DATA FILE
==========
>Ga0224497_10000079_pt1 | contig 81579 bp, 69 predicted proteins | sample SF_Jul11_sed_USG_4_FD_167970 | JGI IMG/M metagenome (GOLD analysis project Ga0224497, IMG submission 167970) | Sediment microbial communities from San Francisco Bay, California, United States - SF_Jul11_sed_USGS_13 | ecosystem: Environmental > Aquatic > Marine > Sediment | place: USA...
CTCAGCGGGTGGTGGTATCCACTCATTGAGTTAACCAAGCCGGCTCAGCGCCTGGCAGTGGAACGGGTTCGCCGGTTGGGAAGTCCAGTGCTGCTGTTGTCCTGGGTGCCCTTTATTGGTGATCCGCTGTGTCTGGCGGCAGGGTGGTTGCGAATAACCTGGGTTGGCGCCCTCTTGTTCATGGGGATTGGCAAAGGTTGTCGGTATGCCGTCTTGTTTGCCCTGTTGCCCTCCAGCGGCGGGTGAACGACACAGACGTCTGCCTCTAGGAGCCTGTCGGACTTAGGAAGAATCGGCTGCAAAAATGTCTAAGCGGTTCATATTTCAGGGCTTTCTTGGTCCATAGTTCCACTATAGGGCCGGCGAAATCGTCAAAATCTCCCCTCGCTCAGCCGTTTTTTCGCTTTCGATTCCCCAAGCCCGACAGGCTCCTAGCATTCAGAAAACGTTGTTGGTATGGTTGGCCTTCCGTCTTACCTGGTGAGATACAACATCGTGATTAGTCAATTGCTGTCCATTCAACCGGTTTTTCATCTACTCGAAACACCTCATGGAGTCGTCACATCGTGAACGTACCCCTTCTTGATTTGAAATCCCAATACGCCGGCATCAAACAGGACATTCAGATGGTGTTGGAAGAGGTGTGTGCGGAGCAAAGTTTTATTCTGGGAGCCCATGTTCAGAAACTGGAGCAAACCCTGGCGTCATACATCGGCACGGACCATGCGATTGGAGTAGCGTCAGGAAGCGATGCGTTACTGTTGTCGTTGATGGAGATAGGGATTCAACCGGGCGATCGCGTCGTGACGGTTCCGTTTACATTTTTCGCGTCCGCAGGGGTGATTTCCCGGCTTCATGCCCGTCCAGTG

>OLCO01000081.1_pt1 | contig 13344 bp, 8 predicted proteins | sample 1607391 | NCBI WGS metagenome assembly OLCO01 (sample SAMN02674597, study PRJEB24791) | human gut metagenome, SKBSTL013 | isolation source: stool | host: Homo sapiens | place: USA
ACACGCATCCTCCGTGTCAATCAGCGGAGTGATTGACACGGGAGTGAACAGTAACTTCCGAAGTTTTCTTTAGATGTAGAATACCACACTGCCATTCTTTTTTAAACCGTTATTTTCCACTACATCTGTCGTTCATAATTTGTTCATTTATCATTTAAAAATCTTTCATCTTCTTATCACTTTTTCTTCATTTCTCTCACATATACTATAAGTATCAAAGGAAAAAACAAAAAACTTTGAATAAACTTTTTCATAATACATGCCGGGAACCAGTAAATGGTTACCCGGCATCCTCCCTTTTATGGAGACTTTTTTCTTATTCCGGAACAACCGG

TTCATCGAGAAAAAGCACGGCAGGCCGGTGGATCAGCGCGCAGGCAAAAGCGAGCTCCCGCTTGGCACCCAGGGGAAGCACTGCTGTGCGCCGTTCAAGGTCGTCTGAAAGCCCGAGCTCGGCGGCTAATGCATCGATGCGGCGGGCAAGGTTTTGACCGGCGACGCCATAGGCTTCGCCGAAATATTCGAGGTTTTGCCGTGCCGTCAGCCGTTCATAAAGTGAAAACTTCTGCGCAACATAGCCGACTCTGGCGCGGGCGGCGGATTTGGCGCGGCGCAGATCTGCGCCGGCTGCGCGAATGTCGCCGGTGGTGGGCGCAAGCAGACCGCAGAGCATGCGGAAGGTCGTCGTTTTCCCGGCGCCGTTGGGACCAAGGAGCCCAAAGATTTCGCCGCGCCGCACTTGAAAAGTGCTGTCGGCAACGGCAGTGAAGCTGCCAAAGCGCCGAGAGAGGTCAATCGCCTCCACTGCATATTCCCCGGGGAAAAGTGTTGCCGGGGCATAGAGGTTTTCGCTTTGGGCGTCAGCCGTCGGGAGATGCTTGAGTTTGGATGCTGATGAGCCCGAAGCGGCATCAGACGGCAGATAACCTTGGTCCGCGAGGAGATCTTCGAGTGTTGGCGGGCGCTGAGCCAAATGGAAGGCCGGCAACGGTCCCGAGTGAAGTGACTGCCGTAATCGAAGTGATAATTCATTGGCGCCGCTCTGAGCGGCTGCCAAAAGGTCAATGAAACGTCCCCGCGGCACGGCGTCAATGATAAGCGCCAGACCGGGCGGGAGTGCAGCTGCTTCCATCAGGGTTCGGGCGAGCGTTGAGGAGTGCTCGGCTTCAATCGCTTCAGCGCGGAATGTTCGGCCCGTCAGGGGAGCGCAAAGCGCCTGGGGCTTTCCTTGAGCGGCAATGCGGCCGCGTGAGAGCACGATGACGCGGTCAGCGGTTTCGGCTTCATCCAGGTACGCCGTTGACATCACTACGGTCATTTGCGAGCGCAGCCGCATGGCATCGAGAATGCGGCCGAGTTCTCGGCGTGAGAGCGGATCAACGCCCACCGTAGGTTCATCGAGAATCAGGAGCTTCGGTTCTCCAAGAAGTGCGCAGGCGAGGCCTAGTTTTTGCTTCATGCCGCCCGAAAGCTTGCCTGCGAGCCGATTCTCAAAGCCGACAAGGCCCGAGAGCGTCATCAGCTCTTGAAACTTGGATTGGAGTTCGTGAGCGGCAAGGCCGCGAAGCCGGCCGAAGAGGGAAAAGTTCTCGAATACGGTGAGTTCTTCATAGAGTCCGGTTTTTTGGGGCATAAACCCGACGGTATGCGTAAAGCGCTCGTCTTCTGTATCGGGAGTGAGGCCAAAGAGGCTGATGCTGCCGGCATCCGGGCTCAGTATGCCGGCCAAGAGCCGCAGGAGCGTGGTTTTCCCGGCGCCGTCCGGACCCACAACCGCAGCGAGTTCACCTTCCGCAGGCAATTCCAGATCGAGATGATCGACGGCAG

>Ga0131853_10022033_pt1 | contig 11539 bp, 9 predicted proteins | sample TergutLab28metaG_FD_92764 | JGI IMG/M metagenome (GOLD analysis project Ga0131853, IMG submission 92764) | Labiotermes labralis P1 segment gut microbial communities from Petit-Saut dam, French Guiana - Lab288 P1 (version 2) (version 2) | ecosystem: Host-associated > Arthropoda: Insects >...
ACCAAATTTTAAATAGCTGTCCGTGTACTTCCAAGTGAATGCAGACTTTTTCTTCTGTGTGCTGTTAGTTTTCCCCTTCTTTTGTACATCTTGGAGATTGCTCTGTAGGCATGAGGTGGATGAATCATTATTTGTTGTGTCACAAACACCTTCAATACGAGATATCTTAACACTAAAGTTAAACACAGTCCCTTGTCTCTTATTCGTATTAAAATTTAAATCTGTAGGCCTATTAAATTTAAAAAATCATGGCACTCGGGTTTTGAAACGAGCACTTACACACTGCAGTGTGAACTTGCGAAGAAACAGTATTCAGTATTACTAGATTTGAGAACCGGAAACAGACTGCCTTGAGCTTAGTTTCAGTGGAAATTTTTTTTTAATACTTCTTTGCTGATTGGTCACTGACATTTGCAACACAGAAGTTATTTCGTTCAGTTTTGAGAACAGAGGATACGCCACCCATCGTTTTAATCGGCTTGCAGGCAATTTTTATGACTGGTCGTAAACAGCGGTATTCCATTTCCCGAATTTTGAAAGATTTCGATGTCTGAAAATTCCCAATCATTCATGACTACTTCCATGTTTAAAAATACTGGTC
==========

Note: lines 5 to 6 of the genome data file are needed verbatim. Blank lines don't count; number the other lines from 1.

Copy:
TTCATCGAGAAAAAGCACGGCAGGCCGGTGGATCAGCGCGCAGGCAAAAGCGAGCTCCCGCTTGGCACCCAGGGGAAGCACTGCTGTGCGCCGTTCAAGGTCGTCTGAAAGCCCGAGCTCGGCGGCTAATGCATCGATGCGGCGGGCAAGGTTTTGACCGGCGACGCCATAGGCTTCGCCGAAATATTCGAGGTTTTGCCGTGCCGTCAGCCGTTCATAAAGTGAAAACTTCTGCGCAACATAGCCGACTCTGGCGCGGGCGGCGGATTTGGCGCGGCGCAGATCTGCGCCGGCTGCGCGAATGTCGCCGGTGGTGGGCGCAAGCAGACCGCAGAGCATGCGGAAGGTCGTCGTTTTCCCGGCGCCGTTGGGACCAAGGAGCCCAAAGATTTCGCCGCGCCGCACTTGAAAAGTGCTGTCGGCAACGGCAGTGAAGCTGCCAAAGCGCCGAGAGAGGTCAATCGCCTCCACTGCATATTCCCCGGGGAAAAGTGTTGCCGGGGCATAGAGGTTTTCGCTTTGGGCGTCAGCCGTCGGGAGATGCTTGAGTTTGGATGCTGATGAGCCCGAAGCGGCATCAGACGGCAGATAACCTTGGTCCGCGAGGAGATCTTCGAGTGTTGGCGGGCGCTGAGCCAAATGGAAGGCCGGCAACGGTCCCGAGTGAAGTGACTGCCGTAATCGAAGTGATAATTCATTGGCGCCGCTCTGAGCGGCTGCCAAAAGGTCAATGAAACGTCCCCGCGGCACGGCGTCAATGATAAGCGCCAGACCGGGCGGGAGTGCAGCTGCTTCCATCAGGGTTCGGGCGAGCGTTGAGGAGTGCTCGGCTTCAATCGCTTCAGCGCGGAATGTTCGGCCCGTCAGGGGAGCGCAAAGCGCCTGGGGCTTTCCTTGAGCGGCAATGCGGCCGCGTGAGAGCACGATGACGCGGTCAGCGGTTTCGGCTTCATCCAGGTACGCCGTTGACATCACTACGGTCATTTGCGAGCGCAGCCGCATGGCATCGAGAATGCGGCCGAGTTCTCGGCGTGAGAGCGGATCAACGCCCACCGTAGGTTCATCGAGAATCAGGAGCTTCGGTTCTCCAAGAAGTGCGCAGGCGAGGCCTAGTTTTTGCTTCATGCCGCCCGAAAGCTTGCCTGCGAGCCGATTCTCAAAGCCGACAAGGCCCGAGAGCGTCATCAGCTCTTGAAACTTGGATTGGAGTTCGTGAGCGGCAAGGCCGCGAAGCCGGCCGAAGAGGGAAAAGTTCTCGAATACGGTGAGTTCTTCATAGAGTCCGGTTTTTTGGGGCATAAACCCGACGGTATGCGTAAAGCGCTCGTCTTCTGTATCGGGAGTGAGGCCAAAGAGGCTGATGCTGCCGGCATCCGGGCTCAGTATGCCGGCCAAGAGCCGCAGGAGCGTGGTTTTCCCGGCGCCGTCCGGACCCACAACCGCAGCGAGTTCACCTTCCGCAGGCAATTCCAGATCGAGATGATCGACGGCAG

>Ga0131853_10022033_pt1 | contig 11539 bp, 9 predicted proteins | sample TergutLab28metaG_FD_92764 | JGI IMG/M metagenome (GOLD analysis project Ga0131853, IMG submission 92764) | Labiotermes labralis P1 segment gut microbial communities from Petit-Saut dam, French Guiana - Lab288 P1 (version 2) (version 2) | ecosystem: Host-associated > Arthropoda: Insects >...